But if ever he considered giving up on his dream, seeing how the money raised was helping to change lives in Africa was the incentive he needed to carry on.“Running this business is the best and worst job in the world,” he says. “You can never do things often enough or big enough.“Every time we sell a packet of condoms we fund three people to have an HIV test. Yet I know a little boy called Umpi, who is 10 years old, out in Africa. He had done nothing wrong in the world, yet he had HIV and his parents were dead. To have him die when we know we could have saved him... I take that very personally.”Duncan’s first taste of humanitarian work came when he was caught up in the devastation caused by Hurricane Mitch that struck Honduras while he was on a two-year motorcycling trip around the world between 1998 and 2000. He set  up a programme with fellow travellers and raised enough money to rebuild 13 villages. He has also supported a community in the Peruvian Andes, near Macchu Picchu, building 30 toilets and providing educational materials and clothing “For my 40th birthday, my wife took me to Uganda to a former child soldier camp,” he says. “We don’t do traditional holidays! It was an eye-opener for me; we spent some time in a refugee camp, which I had never done before. And I was so proud of my wife, watching her working out there – she is amazing.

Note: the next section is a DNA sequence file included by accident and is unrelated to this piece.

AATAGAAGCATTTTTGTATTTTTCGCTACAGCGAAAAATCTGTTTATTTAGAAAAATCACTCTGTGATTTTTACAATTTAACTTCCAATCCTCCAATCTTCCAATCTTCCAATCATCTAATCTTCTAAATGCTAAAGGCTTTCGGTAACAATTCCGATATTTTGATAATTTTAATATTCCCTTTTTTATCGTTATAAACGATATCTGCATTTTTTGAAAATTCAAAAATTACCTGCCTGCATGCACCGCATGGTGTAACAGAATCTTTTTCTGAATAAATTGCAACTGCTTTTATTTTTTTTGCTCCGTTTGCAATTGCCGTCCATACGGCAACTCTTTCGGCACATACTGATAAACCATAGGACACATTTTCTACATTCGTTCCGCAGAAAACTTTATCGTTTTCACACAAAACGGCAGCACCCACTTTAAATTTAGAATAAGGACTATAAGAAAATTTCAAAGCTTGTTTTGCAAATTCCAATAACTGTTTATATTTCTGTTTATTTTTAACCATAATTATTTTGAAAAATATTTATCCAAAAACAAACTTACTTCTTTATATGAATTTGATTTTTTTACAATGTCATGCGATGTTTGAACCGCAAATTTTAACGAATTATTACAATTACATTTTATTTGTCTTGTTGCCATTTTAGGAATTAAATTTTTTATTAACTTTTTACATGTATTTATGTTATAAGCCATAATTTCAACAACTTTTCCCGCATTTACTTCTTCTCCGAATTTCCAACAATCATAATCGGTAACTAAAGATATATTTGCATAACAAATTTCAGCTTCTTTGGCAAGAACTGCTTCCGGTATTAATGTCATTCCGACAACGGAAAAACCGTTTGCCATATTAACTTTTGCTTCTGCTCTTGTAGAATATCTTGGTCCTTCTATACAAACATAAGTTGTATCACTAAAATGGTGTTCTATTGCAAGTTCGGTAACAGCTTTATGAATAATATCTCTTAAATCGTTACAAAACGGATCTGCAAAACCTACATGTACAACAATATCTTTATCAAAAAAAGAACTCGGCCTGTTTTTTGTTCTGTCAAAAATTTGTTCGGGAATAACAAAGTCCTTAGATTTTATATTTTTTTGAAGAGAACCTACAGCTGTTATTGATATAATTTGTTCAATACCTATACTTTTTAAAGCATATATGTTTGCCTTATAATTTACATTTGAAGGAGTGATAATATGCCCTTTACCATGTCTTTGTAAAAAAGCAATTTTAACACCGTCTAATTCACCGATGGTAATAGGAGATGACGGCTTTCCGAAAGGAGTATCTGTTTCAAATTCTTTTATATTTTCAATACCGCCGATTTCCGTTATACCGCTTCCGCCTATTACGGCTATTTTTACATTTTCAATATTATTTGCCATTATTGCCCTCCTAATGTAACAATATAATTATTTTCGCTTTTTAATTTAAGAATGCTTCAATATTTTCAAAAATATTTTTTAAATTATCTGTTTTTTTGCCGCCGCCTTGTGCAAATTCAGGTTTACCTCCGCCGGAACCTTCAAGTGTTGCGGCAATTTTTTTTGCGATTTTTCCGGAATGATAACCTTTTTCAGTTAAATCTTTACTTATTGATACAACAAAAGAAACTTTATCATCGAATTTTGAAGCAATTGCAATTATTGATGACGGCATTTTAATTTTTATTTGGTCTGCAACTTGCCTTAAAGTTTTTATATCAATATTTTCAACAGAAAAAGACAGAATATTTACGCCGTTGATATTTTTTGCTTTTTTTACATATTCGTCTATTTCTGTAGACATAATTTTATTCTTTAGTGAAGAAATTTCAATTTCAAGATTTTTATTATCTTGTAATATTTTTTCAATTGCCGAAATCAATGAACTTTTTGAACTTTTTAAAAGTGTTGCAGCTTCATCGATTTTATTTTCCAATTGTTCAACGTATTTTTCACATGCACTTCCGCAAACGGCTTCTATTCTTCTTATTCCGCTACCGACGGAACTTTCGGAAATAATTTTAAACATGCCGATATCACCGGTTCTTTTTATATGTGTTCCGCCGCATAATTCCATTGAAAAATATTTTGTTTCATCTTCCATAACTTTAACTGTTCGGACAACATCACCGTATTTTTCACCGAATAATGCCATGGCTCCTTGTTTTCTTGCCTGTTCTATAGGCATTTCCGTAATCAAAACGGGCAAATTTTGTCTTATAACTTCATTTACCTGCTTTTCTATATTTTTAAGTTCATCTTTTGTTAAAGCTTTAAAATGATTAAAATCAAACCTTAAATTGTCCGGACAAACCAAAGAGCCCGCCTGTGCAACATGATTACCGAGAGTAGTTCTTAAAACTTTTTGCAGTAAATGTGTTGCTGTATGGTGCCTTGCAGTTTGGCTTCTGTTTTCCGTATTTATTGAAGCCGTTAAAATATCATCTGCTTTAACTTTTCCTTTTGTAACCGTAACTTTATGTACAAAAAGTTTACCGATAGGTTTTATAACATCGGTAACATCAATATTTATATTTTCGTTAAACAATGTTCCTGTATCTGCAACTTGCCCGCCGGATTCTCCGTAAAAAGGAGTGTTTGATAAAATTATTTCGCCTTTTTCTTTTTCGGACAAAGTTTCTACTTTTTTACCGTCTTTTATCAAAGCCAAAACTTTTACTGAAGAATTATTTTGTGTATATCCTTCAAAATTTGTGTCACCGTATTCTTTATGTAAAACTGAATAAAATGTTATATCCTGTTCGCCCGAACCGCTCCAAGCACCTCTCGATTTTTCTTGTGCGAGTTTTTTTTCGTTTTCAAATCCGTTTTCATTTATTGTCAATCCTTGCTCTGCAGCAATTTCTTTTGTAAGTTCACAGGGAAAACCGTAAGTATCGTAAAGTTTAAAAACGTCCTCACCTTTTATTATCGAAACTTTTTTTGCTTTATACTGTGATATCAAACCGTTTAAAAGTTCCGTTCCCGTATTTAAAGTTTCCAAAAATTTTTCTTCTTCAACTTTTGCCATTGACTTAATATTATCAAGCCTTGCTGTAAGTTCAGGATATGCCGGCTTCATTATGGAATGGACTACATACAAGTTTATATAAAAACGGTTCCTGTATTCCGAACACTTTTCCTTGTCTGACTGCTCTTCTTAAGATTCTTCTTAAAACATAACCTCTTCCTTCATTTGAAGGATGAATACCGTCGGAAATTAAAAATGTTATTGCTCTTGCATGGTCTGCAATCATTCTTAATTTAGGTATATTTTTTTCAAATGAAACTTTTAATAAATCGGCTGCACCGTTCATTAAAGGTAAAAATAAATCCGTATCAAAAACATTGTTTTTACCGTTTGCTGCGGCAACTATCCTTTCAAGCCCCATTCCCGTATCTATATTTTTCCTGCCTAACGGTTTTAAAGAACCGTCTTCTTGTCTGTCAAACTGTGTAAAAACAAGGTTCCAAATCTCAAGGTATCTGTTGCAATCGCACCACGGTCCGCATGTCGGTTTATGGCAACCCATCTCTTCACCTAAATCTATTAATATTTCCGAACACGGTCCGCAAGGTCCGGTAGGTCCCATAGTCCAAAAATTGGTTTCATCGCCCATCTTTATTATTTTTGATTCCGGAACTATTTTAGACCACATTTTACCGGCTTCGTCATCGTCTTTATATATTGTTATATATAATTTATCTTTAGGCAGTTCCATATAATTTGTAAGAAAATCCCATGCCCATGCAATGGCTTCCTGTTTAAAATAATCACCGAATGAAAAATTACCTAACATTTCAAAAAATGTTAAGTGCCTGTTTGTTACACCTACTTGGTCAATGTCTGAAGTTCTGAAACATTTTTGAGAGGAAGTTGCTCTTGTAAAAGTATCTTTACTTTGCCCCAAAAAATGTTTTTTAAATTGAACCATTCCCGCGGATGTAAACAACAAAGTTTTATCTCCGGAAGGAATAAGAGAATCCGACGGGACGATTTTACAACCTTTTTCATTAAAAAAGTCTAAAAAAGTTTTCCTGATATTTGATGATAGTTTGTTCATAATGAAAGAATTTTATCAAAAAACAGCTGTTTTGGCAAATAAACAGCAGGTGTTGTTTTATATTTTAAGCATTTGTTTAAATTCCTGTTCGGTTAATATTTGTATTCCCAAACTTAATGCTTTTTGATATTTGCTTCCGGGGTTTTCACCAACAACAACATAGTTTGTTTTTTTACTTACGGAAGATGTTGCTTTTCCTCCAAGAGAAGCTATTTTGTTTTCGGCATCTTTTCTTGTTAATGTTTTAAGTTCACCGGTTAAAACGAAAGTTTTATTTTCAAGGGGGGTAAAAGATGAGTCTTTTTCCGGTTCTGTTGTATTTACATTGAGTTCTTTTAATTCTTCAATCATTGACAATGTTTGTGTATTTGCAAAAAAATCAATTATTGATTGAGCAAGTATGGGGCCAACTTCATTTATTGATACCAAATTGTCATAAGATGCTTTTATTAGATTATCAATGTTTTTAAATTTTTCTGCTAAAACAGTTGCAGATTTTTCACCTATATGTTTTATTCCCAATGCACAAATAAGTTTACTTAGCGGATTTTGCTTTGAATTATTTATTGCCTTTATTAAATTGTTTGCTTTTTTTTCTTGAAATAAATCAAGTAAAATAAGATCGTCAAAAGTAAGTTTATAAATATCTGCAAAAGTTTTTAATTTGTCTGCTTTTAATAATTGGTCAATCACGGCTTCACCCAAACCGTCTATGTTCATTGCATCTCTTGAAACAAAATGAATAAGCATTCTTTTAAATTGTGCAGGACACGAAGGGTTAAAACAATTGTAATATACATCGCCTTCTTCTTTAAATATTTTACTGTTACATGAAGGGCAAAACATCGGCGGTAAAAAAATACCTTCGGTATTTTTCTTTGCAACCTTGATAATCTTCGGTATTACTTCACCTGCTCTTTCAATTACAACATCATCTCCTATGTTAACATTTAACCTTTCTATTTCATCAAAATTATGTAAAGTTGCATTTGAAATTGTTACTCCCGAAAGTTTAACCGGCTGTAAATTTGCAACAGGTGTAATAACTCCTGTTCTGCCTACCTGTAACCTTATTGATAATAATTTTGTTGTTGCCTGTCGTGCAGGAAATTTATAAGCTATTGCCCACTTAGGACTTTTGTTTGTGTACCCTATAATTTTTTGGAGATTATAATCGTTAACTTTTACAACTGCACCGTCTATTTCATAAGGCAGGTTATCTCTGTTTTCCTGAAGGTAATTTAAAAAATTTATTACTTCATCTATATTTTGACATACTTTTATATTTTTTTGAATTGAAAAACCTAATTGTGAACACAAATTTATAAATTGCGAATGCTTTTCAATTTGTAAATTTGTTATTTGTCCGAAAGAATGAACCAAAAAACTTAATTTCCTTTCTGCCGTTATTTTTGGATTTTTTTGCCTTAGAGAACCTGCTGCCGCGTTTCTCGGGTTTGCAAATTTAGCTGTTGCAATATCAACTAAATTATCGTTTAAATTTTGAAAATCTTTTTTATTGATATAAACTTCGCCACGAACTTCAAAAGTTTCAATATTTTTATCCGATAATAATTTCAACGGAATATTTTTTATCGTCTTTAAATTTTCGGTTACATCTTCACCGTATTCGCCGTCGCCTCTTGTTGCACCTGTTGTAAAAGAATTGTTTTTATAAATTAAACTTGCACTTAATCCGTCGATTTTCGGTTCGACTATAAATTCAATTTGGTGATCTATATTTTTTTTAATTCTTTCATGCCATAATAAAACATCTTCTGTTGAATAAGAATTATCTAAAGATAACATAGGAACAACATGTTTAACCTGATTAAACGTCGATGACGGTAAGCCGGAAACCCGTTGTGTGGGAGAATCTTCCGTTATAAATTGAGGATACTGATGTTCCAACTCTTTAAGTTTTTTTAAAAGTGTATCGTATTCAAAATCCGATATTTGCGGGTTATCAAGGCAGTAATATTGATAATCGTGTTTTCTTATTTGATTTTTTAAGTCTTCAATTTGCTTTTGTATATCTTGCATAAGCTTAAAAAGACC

“I am so lucky to have been able to surround myself with people who have the most interesting ideas in the world, who want to make changes and help others. I spend most of my time saying thank you; which is one reason I wish I had more time, as there are so many more people I would like to thank.”

 Among them, of course, is his sister, Claire, 35 this month, who is a stalwart supporter of her brother’s work. She is now looking forward to seeing what comes out of the suggestion box for the One Big Idea.“It’s really exciting,” she enthuses. “I hope that people will get on board, because it is just a great concept. You never really know what sort of things people will come up with and that’s what is so thrilling. To be honest, it all moves so fast with Duncan nowadays that I can hardly keep up with him anymore.